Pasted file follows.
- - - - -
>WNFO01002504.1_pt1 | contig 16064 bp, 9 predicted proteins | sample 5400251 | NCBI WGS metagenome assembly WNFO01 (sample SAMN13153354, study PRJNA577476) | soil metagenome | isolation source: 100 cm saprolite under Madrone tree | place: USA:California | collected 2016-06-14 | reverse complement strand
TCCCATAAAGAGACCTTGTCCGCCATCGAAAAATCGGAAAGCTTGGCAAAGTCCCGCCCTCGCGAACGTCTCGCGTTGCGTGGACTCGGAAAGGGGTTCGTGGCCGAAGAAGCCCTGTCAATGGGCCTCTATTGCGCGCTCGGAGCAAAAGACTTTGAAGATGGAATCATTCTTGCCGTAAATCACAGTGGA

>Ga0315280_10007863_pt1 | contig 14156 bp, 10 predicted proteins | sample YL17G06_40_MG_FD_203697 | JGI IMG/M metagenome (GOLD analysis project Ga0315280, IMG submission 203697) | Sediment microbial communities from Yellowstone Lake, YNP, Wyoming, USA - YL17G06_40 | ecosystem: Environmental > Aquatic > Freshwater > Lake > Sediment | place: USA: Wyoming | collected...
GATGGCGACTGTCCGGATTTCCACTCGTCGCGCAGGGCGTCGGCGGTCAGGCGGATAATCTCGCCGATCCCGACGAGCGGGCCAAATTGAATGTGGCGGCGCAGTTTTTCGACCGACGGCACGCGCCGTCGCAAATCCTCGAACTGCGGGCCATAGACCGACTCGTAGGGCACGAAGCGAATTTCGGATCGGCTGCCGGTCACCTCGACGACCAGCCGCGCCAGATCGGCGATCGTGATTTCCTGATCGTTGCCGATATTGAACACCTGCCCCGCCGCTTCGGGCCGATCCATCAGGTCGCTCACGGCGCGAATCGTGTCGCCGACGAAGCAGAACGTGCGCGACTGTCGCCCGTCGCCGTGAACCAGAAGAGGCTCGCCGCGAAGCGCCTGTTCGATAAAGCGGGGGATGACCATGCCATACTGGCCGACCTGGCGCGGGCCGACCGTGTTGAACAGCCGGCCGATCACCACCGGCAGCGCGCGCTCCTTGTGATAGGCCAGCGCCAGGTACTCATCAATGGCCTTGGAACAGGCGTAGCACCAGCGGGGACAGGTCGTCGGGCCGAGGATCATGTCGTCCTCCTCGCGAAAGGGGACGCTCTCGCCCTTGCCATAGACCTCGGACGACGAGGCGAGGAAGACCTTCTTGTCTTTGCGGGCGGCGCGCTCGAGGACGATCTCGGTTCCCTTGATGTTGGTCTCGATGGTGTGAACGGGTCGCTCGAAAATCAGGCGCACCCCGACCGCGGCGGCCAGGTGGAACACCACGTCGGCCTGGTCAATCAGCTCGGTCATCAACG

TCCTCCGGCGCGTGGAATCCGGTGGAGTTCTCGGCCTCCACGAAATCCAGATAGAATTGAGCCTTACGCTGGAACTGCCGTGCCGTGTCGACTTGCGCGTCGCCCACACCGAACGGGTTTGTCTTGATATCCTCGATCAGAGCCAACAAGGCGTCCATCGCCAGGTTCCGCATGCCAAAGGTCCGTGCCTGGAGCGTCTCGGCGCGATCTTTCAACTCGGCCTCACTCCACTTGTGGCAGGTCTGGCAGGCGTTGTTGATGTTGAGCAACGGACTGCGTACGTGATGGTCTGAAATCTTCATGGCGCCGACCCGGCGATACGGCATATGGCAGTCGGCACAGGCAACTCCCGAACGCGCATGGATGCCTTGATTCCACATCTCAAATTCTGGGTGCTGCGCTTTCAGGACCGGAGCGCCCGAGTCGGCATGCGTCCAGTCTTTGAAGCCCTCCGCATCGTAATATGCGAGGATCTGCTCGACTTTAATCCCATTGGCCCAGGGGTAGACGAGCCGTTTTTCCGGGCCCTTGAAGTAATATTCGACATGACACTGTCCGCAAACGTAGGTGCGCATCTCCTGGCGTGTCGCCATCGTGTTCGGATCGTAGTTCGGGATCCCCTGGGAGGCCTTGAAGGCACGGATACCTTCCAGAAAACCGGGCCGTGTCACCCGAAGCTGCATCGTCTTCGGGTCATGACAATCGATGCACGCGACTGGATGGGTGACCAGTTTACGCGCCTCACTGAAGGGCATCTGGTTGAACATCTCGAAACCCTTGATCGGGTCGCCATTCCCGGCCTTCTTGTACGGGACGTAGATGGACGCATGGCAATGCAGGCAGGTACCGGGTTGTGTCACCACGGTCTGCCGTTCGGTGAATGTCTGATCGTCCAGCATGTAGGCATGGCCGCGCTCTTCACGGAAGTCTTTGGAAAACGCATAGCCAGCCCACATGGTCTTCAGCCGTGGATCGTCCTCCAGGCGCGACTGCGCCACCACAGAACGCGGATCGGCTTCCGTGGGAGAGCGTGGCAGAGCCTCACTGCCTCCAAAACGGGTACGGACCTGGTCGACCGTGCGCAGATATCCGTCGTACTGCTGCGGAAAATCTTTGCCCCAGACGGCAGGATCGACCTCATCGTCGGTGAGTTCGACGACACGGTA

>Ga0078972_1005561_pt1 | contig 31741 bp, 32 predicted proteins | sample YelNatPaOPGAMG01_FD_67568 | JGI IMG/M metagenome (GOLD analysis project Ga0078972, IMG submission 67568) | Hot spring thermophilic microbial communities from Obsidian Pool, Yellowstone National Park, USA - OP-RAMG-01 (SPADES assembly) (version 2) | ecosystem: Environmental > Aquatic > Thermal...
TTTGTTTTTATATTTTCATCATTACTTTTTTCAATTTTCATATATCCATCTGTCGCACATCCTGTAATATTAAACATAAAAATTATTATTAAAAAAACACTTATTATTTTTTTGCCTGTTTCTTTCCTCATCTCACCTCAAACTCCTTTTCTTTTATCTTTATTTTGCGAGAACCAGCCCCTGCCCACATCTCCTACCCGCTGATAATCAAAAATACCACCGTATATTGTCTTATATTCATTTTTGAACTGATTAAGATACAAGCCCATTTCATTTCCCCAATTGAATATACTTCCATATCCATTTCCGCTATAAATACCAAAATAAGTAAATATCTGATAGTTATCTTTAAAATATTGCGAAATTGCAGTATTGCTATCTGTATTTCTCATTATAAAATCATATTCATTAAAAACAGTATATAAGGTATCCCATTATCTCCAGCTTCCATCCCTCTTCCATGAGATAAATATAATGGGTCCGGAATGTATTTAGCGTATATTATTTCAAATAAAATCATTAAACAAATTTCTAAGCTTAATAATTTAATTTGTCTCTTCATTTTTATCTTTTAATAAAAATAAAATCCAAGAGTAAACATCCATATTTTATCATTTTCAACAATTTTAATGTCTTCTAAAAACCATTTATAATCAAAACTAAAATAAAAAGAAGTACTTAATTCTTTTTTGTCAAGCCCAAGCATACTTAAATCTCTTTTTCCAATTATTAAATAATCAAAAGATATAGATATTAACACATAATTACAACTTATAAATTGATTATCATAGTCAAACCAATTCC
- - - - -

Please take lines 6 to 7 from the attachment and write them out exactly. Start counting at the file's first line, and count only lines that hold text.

>Ga0078972_1005561_pt1 | contig 31741 bp, 32 predicted proteins | sample YelNatPaOPGAMG01_FD_67568 | JGI IMG/M metagenome (GOLD analysis project Ga0078972, IMG submission 67568) | Hot spring thermophilic microbial communities from Obsidian Pool, Yellowstone National Park, USA - OP-RAMG-01 (SPADES assembly) (version 2) | ecosystem: Environmental > Aquatic > Thermal...
TTTGTTTTTATATTTTCATCATTACTTTTTTCAATTTTCATATATCCATCTGTCGCACATCCTGTAATATTAAACATAAAAATTATTATTAAAAAAACACTTATTATTTTTTTGCCTGTTTCTTTCCTCATCTCACCTCAAACTCCTTTTCTTTTATCTTTATTTTGCGAGAACCAGCCCCTGCCCACATCTCCTACCCGCTGATAATCAAAAATACCACCGTATATTGTCTTATATTCATTTTTGAACTGATTAAGATACAAGCCCATTTCATTTCCCCAATTGAATATACTTCCATATCCATTTCCGCTATAAATACCAAAATAAGTAAATATCTGATAGTTATCTTTAAAATATTGCGAAATTGCAGTATTGCTATCTGTATTTCTCATTATAAAATCATATTCATTAAAAACAGTATATAAGGTATCCCATTATCTCCAGCTTCCATCCCTCTTCCATGAGATAAATATAATGGGTCCGGAATGTATTTAGCGTATATTATTTCAAATAAAATCATTAAACAAATTTCTAAGCTTAATAATTTAATTTGTCTCTTCATTTTTATCTTTTAATAAAAATAAAATCCAAGAGTAAACATCCATATTTTATCATTTTCAACAATTTTAATGTCTTCTAAAAACCATTTATAATCAAAACTAAAATAAAAAGAAGTACTTAATTCTTTTTTGTCAAGCCCAAGCATACTTAAATCTCTTTTTCCAATTATTAAATAATCAAAAGATATAGATATTAACACATAATTACAACTTATAAATTGATTATCATAGTCAAACCAATTCC